I realize you might not have all the devices lying around to retest, but if you could indicate when a test was done and on what release that would be great. Chrome OS is very much a moving target. My Samsung Chromebook had Octane scores in the mid-3000 range when it came out in Q4 2013. Now it's in the mid-6s.
    Reply
  • benelux - Saturday, February 14, 2015 - link

    Correction: the Samsung Chromebook came out in fall 2012, not 2013. Reply
  • JarredWalton - Sunday, February 15, 2015 - link

    You're right: some of the scores are quite old. The only recent scores for Chromebooks are the two Acers (C720 and CB13) and the Toshiba; everything else is probably at least a year old. I hope to retire some of the results soon and replace them with more recent offerings. Reply
  • realwarder - Monday, February 16, 2015 - link

    Is this a paid article? It sounds very pro-Chrome OS, which given the severe limitations of that OS seem to skip over that completely and even mention it as a benefit.

    Given that an end-user are basically buying a web browser with no ability to do simple things like print or work offline, it's a lot of money for a pretty worthless PC. It only has 16GB storage (or whatever is left of that).

    There are cheaper and more capable PCs around these days running Windows that provide so much more functionality. If all you do want is a portable web browser, there are many tablets that provide more for less too.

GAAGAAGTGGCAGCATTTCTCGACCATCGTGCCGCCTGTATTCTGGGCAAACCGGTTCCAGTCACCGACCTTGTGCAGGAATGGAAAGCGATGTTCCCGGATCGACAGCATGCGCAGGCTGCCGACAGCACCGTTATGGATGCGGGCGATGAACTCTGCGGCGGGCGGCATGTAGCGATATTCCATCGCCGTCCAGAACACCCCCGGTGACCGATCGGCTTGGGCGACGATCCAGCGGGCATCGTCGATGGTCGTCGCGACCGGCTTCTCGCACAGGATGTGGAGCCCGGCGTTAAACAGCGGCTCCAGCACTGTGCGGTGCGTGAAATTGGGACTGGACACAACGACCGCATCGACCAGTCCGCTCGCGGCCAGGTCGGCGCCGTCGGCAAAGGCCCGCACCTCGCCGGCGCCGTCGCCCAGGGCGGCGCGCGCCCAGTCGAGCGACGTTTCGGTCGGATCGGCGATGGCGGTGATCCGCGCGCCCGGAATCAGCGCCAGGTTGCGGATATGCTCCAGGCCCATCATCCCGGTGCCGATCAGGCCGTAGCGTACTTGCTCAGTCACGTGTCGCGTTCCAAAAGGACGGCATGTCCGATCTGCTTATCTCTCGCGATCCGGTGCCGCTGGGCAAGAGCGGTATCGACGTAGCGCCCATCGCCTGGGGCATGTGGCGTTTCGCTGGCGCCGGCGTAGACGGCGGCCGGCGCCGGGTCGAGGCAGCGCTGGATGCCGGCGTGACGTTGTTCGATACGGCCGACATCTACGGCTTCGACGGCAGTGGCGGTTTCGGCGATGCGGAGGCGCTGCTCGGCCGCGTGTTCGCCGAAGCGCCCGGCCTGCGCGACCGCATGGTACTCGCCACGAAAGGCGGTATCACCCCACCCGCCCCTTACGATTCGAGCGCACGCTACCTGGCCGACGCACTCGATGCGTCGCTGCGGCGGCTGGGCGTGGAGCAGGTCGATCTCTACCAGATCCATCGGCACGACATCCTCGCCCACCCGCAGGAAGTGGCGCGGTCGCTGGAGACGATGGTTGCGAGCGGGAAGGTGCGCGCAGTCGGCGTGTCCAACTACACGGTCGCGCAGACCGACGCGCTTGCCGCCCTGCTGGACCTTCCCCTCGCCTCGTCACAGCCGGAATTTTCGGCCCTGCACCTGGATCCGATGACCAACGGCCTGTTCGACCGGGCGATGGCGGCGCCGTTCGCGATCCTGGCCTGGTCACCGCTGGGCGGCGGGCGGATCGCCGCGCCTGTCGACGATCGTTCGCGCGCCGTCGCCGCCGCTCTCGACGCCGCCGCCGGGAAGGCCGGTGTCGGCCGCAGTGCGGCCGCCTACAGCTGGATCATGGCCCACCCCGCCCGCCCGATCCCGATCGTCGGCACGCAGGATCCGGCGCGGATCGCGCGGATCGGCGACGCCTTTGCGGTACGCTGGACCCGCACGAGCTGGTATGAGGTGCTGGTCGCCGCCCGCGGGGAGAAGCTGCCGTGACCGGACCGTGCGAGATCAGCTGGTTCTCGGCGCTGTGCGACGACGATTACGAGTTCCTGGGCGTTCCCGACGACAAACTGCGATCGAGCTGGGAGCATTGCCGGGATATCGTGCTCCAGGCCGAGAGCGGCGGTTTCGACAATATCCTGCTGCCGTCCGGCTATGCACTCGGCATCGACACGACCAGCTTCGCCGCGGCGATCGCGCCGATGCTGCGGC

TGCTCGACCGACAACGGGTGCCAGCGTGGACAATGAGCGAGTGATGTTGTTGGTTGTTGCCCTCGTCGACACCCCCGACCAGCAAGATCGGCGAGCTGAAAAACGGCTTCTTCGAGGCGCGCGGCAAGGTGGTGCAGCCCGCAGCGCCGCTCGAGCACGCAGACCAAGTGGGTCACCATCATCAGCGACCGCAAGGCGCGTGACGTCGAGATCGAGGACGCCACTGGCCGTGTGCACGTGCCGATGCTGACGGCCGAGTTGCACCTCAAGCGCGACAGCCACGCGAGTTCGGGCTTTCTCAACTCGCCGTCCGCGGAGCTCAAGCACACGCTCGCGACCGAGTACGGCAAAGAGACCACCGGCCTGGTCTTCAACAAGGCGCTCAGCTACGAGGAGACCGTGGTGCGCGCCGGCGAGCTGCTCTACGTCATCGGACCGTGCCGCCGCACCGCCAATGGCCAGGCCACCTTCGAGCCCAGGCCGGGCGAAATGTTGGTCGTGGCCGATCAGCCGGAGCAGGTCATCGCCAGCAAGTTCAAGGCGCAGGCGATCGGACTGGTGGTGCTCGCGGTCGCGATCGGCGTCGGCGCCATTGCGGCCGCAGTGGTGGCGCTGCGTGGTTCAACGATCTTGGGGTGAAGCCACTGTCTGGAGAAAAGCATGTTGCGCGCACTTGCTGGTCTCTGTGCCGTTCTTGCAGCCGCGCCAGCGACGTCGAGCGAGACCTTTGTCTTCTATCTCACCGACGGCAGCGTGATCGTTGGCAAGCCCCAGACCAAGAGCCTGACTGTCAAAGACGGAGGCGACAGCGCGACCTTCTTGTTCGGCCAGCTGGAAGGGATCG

Reply
  • JarredWalton - Monday, February 16, 2015 - link

    The Windows alternatives have garbage displays, and while you *can* run the stripped down version of Windows on 32GB of storage, it's not comfortable to do so. Chrome OS also boots faster and stays peppier than Windows in general with limited resources. It's so far the best Chromebook in my opinion, but would I personally want to do all my work on it? No, because Chrome OS has plenty of limitations. I covered those extensively in a previous article, and rather than trot out the same content every time I just link back to the relevant review. Like this:
    http://www.anandtech.com/show/8928/acer-chromebook...
    Reply
  • Christopher1 - Tuesday, February 17, 2015 - link

    Chrome OS is a waste. It is not as 'fully featured' as Windows 8.1 even and is not able to do a lot of the things that Windows 8.1 can do.
    Such as full-featured multimedia viewing. Such as even low-end ACDSee Pro-esque photo viewing and editing.
    Need I keep on going? Chrome OS is a toy to the most 'in the know' out there today and just is not going to overtake even iOS for most people.
    Give me a cheap 400 dollar Windows laptop for each of my children and they are pretty much golden.
    It can do nearly ANYTHING save for high-end, last 5 year AAA gaming.
    Reply